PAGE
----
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WAV vs MP3: What is the difference?

WAV vs MP3: What is the difference?


When you master a track through you can choose between a variety of formats, WAV and MP3 being the main used. But which format should you be using? In this article, we’ll tackle the WAV vs MP3 debate.

When should I use WAV format?

Use WAV files for distribution. This includes CD, iTunes/Google Play, Spotify, TV, radio, DVD, video, or any other media requiring the best audio quality. WAV files are uncompressed and lossless, this is the file format required in most online music stores such as iTunes, Google Play, Amazon, Spotify, AudioJungle, etc.

If you are unsure of which format you will need in the future, you should use WAV, as you will always be able to convert it to a lossy format such as MP3.

When should I use MP3 format?

Use MP3 files for the web, and mobile devices. This is why it is labeled as “Web Optimized”. An MP3 file is a compressed music file that loads fast and plays with reasonably good sound quality. There are different levels of possible compression and at MasteringBOX we use the maximum possible quality which is 320Kbps. Considering the actual bandwidth of most users, we feel it’s the way to go.

WAV vs MP3 represented with a computer and mobile phone

WAV vs MP3: Which one should I use by default?

There are many reasons to choose WAV over MP3 for your Master, these are the top 4:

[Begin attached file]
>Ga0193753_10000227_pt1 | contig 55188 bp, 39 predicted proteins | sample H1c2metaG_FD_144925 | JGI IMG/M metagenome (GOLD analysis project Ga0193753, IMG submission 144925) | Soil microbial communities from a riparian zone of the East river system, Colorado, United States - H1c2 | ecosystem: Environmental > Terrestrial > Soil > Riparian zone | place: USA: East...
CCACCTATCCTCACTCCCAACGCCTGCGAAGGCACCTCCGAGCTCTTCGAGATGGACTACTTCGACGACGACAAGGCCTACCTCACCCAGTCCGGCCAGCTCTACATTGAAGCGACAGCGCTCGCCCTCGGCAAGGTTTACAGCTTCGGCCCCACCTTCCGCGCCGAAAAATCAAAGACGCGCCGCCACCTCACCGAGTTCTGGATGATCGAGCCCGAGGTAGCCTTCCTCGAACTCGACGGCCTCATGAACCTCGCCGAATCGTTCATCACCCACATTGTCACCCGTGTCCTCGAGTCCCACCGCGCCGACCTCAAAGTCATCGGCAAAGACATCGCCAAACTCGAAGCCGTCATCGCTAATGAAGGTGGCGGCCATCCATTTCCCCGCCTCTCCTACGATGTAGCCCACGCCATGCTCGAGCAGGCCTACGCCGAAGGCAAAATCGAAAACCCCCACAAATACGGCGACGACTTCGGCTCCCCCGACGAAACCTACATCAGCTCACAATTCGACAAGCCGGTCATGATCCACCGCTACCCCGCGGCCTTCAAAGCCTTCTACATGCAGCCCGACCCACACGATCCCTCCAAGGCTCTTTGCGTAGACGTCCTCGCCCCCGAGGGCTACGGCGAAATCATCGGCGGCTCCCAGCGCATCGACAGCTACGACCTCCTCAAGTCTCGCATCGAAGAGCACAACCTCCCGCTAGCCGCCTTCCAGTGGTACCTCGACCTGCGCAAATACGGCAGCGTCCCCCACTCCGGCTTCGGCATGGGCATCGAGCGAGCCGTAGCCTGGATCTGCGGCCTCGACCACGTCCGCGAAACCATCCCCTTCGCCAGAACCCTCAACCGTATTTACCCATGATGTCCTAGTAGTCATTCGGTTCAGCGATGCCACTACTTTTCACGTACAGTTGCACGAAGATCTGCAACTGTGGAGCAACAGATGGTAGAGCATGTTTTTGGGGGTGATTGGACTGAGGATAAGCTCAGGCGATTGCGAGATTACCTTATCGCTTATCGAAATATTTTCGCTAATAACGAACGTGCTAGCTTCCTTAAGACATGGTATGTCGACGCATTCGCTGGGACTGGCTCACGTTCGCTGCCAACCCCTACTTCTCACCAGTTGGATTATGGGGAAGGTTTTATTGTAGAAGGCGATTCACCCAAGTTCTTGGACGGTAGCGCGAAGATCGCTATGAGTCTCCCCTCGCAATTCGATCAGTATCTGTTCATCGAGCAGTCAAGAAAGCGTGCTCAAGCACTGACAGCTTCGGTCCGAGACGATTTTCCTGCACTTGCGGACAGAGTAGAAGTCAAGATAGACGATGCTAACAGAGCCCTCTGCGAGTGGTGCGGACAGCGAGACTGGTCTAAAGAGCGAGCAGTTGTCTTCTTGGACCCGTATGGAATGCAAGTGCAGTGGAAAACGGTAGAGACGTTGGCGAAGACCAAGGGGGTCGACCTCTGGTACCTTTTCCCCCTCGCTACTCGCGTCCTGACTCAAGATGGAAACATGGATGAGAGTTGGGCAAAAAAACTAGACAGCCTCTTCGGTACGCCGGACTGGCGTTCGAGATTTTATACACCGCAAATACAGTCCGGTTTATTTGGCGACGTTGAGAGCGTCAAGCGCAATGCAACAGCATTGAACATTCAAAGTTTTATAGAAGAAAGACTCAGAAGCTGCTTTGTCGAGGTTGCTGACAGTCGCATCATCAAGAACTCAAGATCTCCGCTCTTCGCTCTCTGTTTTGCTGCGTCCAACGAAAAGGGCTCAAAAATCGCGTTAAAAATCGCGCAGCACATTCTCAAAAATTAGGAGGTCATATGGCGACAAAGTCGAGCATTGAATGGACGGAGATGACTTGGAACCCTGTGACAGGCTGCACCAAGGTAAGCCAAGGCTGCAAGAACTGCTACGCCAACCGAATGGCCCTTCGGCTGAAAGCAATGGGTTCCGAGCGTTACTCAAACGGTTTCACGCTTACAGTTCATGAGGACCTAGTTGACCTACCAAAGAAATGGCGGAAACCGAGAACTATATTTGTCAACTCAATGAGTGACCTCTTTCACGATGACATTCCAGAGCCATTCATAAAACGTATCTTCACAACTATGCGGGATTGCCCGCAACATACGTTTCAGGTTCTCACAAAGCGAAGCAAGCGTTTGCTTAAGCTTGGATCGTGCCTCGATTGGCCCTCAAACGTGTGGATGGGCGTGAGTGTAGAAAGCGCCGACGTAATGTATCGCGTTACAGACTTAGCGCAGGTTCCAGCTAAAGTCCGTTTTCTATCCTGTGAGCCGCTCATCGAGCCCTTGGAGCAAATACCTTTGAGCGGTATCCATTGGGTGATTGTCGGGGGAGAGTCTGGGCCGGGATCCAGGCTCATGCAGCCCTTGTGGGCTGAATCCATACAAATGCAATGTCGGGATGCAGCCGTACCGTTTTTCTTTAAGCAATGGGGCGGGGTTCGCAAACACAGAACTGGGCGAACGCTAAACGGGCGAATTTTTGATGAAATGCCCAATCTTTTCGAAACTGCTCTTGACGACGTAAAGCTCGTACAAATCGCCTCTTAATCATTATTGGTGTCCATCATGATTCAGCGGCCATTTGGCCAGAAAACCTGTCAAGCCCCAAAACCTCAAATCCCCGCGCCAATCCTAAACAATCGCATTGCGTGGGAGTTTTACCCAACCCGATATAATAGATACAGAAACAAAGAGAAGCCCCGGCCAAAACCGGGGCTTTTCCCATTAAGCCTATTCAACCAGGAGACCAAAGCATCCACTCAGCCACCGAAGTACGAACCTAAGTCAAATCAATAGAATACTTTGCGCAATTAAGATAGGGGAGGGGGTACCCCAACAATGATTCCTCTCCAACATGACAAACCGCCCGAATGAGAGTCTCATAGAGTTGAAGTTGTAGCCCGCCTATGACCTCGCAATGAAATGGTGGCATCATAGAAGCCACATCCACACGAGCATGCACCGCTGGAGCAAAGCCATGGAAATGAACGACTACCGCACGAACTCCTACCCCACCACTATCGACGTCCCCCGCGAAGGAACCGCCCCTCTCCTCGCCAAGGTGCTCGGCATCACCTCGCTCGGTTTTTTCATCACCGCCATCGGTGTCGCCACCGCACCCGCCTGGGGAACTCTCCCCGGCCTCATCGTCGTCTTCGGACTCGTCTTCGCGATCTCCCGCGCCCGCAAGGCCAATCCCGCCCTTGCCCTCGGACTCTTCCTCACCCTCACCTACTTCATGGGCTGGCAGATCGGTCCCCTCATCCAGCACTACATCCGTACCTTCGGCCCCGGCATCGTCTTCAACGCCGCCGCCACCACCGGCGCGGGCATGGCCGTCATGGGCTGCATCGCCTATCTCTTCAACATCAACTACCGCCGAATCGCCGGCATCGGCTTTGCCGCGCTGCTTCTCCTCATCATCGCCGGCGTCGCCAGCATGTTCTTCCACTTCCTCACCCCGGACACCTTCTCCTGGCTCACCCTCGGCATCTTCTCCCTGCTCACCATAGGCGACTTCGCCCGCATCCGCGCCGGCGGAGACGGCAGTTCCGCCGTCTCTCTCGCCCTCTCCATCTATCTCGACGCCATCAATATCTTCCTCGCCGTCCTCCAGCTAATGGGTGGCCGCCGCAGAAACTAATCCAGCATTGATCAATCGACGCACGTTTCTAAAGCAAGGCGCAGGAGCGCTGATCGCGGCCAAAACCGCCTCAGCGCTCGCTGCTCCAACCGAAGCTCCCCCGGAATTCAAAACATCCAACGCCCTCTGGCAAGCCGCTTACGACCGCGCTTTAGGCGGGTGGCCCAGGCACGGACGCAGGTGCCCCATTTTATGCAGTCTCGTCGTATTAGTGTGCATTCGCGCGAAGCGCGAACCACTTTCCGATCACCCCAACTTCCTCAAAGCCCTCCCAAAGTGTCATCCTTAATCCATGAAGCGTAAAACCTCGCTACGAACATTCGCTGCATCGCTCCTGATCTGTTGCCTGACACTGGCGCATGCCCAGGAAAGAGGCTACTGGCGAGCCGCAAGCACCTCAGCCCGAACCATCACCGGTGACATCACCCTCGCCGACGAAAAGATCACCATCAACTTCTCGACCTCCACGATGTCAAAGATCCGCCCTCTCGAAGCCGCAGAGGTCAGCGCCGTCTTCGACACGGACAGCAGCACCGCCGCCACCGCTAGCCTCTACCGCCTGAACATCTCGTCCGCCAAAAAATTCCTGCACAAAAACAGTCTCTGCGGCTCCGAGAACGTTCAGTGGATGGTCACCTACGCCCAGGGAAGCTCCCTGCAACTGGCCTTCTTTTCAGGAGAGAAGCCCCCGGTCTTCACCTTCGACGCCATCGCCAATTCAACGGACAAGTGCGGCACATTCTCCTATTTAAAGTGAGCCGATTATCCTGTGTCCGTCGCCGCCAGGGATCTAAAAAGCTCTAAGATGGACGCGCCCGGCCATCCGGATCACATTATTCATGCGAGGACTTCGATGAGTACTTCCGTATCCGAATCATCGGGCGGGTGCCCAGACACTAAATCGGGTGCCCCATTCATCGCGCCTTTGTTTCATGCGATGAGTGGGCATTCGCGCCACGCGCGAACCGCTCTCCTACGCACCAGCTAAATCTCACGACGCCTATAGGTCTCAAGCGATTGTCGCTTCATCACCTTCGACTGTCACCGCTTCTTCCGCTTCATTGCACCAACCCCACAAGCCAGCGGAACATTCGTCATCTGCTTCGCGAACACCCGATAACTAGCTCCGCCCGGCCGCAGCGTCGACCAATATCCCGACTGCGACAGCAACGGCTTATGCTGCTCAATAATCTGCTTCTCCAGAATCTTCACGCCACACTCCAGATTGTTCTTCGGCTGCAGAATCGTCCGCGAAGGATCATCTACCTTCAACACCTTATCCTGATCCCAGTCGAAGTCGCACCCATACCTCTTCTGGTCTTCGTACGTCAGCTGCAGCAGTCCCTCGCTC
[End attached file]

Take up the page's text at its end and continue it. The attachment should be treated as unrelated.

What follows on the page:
• WAV is versatile as it provides an uncompressed audio file that can be converted into other lossy formats if needed. MP3 is already a lossy format and converting it to WAV will result in a quality loss. You will probably need WAV format for your track in the near future.
  • 44.1kHz 16-bit WAV file has a full frequency response of up to 22KHz. MP3 cuts off around the 18KHz mark. We can hear up to 22Khz depending on age. Even though most humans can’t hear above 20KHz, missing high frequencies perceive how you hear lower frequencies.
  • The encoding process can cause clipping on louder masters, and this distortion can’t be removed when converting back to WAV. The encoding may also cause small tempo and length variations depending on the codec used.
  • Storage is so affordable these days, there’s no argument for saving a lower-quality file. However, when sharing, especially on mobile devices, MP3 is a clear winner.

Obviously, the Mp3 format has one clear advantage at MasteringBOX, it’s free, and we all like free stuff! But it may be worth having a top-quality output for little money.

Conclusion: What do you think? WAV or MP3?

Depending on the delivery medium you will use your track for, you may not need to choose WAV over MP3. But you can always convert from WAV to MP3 whilst having the original copy in an uncompressed format. This can’t be done the other way around, as you would’ve already lost the information when using a lossy format such as MP3. There are many more formats that you can use such as M4a, PCM, FLAC, OGG, etc. Each one with its pros and cons.

But what do you think? Do you prefer to store your masters in WAV or MP3? Who wins this fight? Let us know in the comments below.

About the Author



CEO & Founder of MasteringBOX

Dídac is a professional audio engineer, music producer and software engineer. He is the founder of MasteringBOX and the author of many of the articles on the blog.

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